Fedbysound is Mark Grider, a multi-istrumentalist from Southern California. He began his musical journey at 15, when he first picked up guitar.
Can you tell me a little bit about yourself?
“For starters, I think too much. I consider myself an outcast, but not the kind of outcast that begs to be noticed. I prefer to hide in plain sight under the guise of normalcy. I don’t want to be a rock star. I just want to make the best music I possibly can, because it brings me healing and joy.”
Where did you grow up and how did your childhood shape you?
“Without diving too deeply into the things in my childhood that I feel really shaped me, I will say that I grew up in a fairly typical suburban setting of Ontario, California. Perhaps there is something about the organized nature of suburban living that provides a backdrop one might interpret as having some sense of security and stability. When your story isn’t so neatly arranged, it does make you wonder about how much of what surrounds you is facade and artifice. Are people really composed and productive or are they keeping up appearances? Perceptions are frail and it can take great effort to maintain a false narrative. Other times, perpetuating the illusion can be the byproduct of reflex. I wonder how many others are quietly trying to make it through life, pretending to fit in while feeling like no one else on earth understands what they are going through?”
What was your dream job as a child?
“Well, as a teenager I was in love with the band Rush. I wanted to do what they did. I wanted to be a professional musician even though I had no idea what that really meant. When I listened to Rush, it made everything feel ok. It was an escape and I felt a connection to them, as I perceived them to embrace the outcast identity and so it gave me hope. It was that blissful thing that dreams are made of so my foolish heart wanted to go in that direction. Ultimately, the fantasy dissolved and the reality of how I might escape the inertial path of my life compelled a course correction.”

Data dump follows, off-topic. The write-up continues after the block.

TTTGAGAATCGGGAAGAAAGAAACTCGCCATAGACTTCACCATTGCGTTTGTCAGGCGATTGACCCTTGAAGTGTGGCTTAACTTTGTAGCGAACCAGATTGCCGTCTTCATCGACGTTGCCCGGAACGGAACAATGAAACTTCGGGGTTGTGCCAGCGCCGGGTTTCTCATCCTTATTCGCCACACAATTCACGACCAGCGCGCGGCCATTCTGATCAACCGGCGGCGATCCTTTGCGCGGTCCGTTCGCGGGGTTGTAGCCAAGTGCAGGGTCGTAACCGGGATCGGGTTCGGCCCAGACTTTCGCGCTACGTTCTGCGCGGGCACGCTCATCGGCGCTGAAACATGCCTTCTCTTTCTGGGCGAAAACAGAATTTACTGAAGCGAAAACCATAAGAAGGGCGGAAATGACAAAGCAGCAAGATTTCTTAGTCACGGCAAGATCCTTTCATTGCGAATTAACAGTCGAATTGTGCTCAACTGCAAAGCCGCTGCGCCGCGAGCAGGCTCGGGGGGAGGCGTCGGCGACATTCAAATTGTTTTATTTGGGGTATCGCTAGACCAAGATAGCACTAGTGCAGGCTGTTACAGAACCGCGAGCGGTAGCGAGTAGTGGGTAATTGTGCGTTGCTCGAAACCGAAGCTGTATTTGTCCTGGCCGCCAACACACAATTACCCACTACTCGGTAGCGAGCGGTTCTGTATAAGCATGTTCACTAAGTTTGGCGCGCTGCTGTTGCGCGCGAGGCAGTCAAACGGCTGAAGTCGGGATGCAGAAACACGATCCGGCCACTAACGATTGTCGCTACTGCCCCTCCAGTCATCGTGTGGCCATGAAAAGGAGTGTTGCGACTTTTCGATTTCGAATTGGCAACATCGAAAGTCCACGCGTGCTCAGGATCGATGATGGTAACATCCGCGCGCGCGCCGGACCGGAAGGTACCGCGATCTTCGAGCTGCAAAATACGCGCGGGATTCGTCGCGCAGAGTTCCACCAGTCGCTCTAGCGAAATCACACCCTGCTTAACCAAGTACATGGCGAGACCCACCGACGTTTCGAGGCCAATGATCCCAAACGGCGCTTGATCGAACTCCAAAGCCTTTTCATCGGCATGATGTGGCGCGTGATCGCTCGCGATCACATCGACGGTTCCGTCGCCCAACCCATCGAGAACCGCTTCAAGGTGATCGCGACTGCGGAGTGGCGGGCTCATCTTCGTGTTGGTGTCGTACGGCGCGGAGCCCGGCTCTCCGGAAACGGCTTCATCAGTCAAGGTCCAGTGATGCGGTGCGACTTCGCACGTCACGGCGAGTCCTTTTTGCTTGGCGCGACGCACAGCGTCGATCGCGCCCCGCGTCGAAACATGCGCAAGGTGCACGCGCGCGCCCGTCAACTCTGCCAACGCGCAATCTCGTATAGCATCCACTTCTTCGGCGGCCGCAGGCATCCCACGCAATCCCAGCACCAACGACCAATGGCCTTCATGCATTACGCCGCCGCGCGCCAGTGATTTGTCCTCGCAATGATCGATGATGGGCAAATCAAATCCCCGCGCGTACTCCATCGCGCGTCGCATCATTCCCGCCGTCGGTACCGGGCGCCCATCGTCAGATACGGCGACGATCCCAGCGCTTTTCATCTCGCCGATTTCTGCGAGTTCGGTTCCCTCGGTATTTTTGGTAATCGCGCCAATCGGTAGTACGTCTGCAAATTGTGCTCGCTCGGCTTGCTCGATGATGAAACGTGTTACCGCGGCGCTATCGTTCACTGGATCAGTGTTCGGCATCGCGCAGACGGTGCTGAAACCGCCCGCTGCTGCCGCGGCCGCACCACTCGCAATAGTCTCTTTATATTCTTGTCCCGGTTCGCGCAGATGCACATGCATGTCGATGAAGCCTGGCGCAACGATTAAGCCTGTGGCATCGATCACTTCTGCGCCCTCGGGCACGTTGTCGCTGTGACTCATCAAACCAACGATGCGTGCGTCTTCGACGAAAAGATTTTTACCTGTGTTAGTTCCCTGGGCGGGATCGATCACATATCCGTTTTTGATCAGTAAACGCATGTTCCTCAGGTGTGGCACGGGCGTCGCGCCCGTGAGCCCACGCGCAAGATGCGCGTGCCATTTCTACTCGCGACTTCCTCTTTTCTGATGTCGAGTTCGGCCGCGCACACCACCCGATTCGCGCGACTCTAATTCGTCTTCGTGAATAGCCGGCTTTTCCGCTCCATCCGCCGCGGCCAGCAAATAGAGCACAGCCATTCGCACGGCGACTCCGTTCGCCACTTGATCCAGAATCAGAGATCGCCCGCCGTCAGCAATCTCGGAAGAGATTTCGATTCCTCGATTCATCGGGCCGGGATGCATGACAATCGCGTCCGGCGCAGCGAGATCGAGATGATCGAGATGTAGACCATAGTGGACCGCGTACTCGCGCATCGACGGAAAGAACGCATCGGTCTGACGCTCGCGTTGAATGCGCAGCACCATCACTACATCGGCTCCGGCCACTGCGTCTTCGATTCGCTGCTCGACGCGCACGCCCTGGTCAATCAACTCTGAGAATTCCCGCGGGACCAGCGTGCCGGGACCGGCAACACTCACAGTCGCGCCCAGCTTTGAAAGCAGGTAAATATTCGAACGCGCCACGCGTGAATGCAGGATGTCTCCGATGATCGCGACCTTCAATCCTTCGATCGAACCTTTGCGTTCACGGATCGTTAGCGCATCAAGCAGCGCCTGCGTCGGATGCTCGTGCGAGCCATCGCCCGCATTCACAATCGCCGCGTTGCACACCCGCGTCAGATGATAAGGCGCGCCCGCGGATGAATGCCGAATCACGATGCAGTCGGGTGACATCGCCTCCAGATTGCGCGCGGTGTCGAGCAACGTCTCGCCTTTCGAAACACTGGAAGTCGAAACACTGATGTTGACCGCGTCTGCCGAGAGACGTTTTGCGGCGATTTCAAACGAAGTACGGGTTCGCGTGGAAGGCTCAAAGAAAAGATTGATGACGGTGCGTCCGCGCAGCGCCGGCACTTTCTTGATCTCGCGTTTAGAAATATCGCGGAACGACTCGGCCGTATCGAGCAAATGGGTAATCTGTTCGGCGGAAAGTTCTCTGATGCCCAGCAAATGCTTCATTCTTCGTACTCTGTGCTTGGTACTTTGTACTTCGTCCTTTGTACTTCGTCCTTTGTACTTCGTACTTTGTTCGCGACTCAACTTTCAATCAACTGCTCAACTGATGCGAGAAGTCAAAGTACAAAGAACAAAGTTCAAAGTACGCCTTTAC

So basically Rush got you into music?
“My best friend Mike and I really got into music together when we were 13 as a result of a mix tape made by his older brother that included songs from The Who and Rush, which led to checking out their albums and down the rabbit hole we went. Rush’s music was adventurous and ambitious. They sang about societal forces, power structures, freedom of expression and other themes that hooked us. It proved to be the right music at the right time for both of us.”
“As time went on, the emotive music of the 90s resonated with my sense of existential angst and helped me process my pain in a more direct way, so that is also music that is very important to me.”
How did you learn to sing, write and play?
“I started playing guitar at age 15. I was the only one in my family that played an instrument. It was a passion that was linked to my friendship with Mike. I think without his drive to learn, I would have given up and moved on to something else or perhaps gone back to drawing. I found creative peace in drawing from a very young age. I was always an awful singer. No control and no sense of pitch. My singing made people respond with that awkward grimace, so I just avoided it.”
“I took about a decade off from music, but the desire lingered. After seeing all the “learn to sing” commercials on TV, I bought into the idea that I could learn to sing at about 35 years old. As “old age” rapidly approached, I felt like I should actually make music instead of just dreaming about doing it. I tried Roger Love’s disc with no luck. I tried a local vocal coach who didn’t help and said I was a tenor – I’m not. Eventually, I bought Brett Manning’s Singing Success program and learned from his videos that I was basically doing everything wrong, from tension & placement to breath support.”
“I am still not a good singer and I don’t practice enough – hardly at all actually. I still rely on the careful editing of pitch for most of my recordings, although I am proud to say that two songs on my new album have no pitch edits at all. I am not ashamed of the pitch editing. The emotion is real…in fact, a lot of what you hear in my music is the first time I sang it. I just edit it to my liking or double it if I hate the way it sounds. There are many musicians that feel pitch editing is cheating or should be shamed. They are free to think that. If you want to maintain the natural characteristics of the voice, you have to be very careful. I would love to have the ability to sing well. I have tried and after countless hours of frustration, it’s just not worth it to me. I just feel like I am tuning my voice like I would tune a guitar.”
“All that matters to me is the sincerity & what comes out of the speakers. I don’t want to grimace when I listen to my own songs, because the vocals are way off. It doesn’t bother me so much when other singers don’t tune their vocals (sometimes it does…it just depends), but it drives me crazy if my voice is way out of tune.”
Have you played in bands before making music solo?